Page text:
Connecticut Compromise- Compromise agreement by states at the Constitutional Convention for a bicameral legislature with a lower house in which representation would be based on population and an upper house in which each state would have two senators. This was also known as “The Great Compromise”. Once overcoming this obstacle, objections to a strong national government faded away. 

three-fifths compromise- Compromise agreement between northern and southern states at the Constitutional Convention, that three-fifths of the slave population would be counted for determining direct taxation and representation in the House of Representatives. The South had wanted to count slaves, so as to to gain seats in the House, but the North was against such a proposal due to their smaller slave population. Three-fifths was chosen to maintain the balance of power between the North and South representation. 

Federalists- The federalists supported the ratification of the Constitution, thus promoting a strong central government. They became known as the Federalist party, largely made of wealthy landowners and were led by Alexander Hamilton. They were opposed by the Antifederalists, which were mainly composed of the agricultural populations.

Antifederalists- They opposed the stand of the Federalists, calling them “rats”, short for ratification. Their party was led by Thomas Jefferson, whom took an agrarian perspective in the belief that the Constitution worked to benefit the wealthier population.

The Federalist- Series of essays promoting ratification of the Constitution, published anonymously by Alexander Hamilton, John Jay, and James Madison under the pseudonym of Publius in 1787 and 1788. These papers were used to persuade the state of New York to ratify the Constitution. On the other hand, the Antifederalists demanded a bill of rights, which the Constitution lacked, but the Federalists found it unnecessary because specific powers were to be created by states. 

Ratification - Ratification is the approval of a nationally binding agreement; one of the first example is the Constitution. Today, ratification is applied to constitutional amendments or treaties. 

Bill of Rights - The 1st ten amendments to the US Constitution are called the Bill of Rights, which were proposed by James Madison in the 1st United States Congress in 1789. They were ratified by ¾ of the states in 1791, with the support of Thomas Jefferson. It grants, among other things , the freedom of speech, media, and religion. It gives citizens the implied rights of privacy (4th and 5th amendment). It also states that any power not listed in the Constitution is hereby reserved for the State.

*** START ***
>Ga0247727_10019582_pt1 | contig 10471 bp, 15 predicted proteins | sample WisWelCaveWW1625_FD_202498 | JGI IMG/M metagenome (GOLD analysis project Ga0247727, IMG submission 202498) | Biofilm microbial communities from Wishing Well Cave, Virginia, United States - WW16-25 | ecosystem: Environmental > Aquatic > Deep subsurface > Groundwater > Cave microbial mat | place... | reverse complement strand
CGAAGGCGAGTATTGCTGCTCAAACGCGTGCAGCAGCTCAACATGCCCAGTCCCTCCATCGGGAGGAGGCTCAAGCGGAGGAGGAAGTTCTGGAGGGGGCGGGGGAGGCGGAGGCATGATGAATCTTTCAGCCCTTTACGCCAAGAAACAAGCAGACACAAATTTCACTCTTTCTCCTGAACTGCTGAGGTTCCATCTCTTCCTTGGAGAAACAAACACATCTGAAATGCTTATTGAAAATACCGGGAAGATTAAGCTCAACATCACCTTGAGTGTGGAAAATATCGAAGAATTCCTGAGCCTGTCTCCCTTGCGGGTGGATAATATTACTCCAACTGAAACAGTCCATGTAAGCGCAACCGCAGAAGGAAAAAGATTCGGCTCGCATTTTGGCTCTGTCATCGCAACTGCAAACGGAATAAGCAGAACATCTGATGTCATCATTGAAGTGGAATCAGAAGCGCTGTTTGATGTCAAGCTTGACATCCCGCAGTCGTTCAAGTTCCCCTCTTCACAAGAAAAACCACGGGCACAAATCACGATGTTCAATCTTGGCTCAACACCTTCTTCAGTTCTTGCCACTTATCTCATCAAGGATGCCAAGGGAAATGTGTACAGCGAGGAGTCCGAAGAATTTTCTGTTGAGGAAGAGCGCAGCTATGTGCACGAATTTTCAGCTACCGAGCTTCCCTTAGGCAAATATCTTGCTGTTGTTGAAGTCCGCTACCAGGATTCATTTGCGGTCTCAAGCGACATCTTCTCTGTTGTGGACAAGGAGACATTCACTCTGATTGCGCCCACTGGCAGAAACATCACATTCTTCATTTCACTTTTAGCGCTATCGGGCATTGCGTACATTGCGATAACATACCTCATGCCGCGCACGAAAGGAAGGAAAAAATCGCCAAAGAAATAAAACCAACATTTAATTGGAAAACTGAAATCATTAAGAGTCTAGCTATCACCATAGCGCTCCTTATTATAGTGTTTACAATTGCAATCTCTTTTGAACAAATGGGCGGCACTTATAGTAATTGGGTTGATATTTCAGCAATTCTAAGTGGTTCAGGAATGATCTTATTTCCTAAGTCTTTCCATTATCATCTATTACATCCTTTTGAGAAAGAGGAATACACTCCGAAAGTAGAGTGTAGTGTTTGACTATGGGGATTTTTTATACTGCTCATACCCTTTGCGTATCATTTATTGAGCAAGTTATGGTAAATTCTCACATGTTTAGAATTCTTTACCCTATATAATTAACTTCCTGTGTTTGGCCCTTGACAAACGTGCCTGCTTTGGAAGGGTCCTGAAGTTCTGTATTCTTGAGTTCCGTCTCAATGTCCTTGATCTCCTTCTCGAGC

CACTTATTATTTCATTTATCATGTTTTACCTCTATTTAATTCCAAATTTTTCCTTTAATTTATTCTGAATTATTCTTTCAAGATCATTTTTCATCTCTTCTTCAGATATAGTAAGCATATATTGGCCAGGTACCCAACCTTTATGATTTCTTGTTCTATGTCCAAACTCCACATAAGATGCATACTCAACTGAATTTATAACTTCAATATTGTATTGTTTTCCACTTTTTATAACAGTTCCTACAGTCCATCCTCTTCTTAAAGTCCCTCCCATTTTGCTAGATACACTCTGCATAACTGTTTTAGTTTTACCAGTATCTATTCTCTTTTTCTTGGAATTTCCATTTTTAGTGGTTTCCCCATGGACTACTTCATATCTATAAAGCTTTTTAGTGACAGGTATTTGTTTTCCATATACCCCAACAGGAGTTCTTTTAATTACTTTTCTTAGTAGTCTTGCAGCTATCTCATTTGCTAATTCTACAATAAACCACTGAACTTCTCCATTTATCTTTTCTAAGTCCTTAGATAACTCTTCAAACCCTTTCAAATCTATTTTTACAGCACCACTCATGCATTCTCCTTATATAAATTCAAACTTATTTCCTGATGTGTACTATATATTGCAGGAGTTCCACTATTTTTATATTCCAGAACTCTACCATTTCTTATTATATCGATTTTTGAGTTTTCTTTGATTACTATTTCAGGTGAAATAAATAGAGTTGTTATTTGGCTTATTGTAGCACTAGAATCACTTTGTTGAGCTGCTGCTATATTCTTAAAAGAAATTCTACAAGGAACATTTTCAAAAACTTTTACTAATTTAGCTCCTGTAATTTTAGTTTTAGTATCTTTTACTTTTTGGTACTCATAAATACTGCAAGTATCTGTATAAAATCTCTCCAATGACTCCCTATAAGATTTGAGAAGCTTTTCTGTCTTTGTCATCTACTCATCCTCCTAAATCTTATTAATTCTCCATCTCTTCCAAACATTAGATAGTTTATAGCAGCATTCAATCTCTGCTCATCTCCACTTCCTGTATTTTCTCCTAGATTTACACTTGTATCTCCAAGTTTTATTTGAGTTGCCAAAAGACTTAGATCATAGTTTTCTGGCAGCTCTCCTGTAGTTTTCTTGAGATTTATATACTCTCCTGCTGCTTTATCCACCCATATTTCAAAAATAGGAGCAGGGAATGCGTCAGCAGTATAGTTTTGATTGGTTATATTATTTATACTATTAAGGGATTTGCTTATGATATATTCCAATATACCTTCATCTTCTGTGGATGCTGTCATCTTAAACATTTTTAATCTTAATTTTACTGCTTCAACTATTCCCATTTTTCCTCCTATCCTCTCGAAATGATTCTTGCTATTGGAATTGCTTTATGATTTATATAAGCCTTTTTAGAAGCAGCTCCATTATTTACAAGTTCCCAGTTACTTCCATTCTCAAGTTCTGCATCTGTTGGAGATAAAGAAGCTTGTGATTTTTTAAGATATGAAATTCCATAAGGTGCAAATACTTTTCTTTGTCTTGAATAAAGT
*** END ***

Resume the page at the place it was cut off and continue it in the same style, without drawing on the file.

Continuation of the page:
Need Extra Review?

1) Why does a representative government more effective than a direct government ?


2) What was the Federalists and the Antifederalists mainly composed of, and what was their strongest disagreement?


3) What was the difference between the Virginia Plan and the New Jersey Plan?


4) The 3/5 compromise was resolved what issue?


5) How can president elections win by plurality, rather than majority?


6) What led to the Constitutional Convention / Philedelphia Convention?


7) What are 3 things gaurunteed in the Bill of Rights?


8) The Federalists papers were written under what pseudonym?


9) What document preceded the Constitution of the United States, and what was the problem?


10) Who holds power in the belief of an elitist theory?



1) With educated men as representatives, they are not as easy to manipulate.

2) wealthy landowners vs. agrarian population ; the strength of the central government

3) Virginia plan called for a representation system, and New Jersey called for a single representative for each state

4) the representative value of the slave population 

5) If there are more than 2 competing groups, presidents can win by the most votes rather than majority

6) Shay’s Rebellion

7) freedom of speech, media, religion, right to privacy through search and seizure restrictions, right to remain silent, due process of law, unmentioned rights are given to states

8) Publius

9) Articles of Confederation, weak central government

10) wealthy people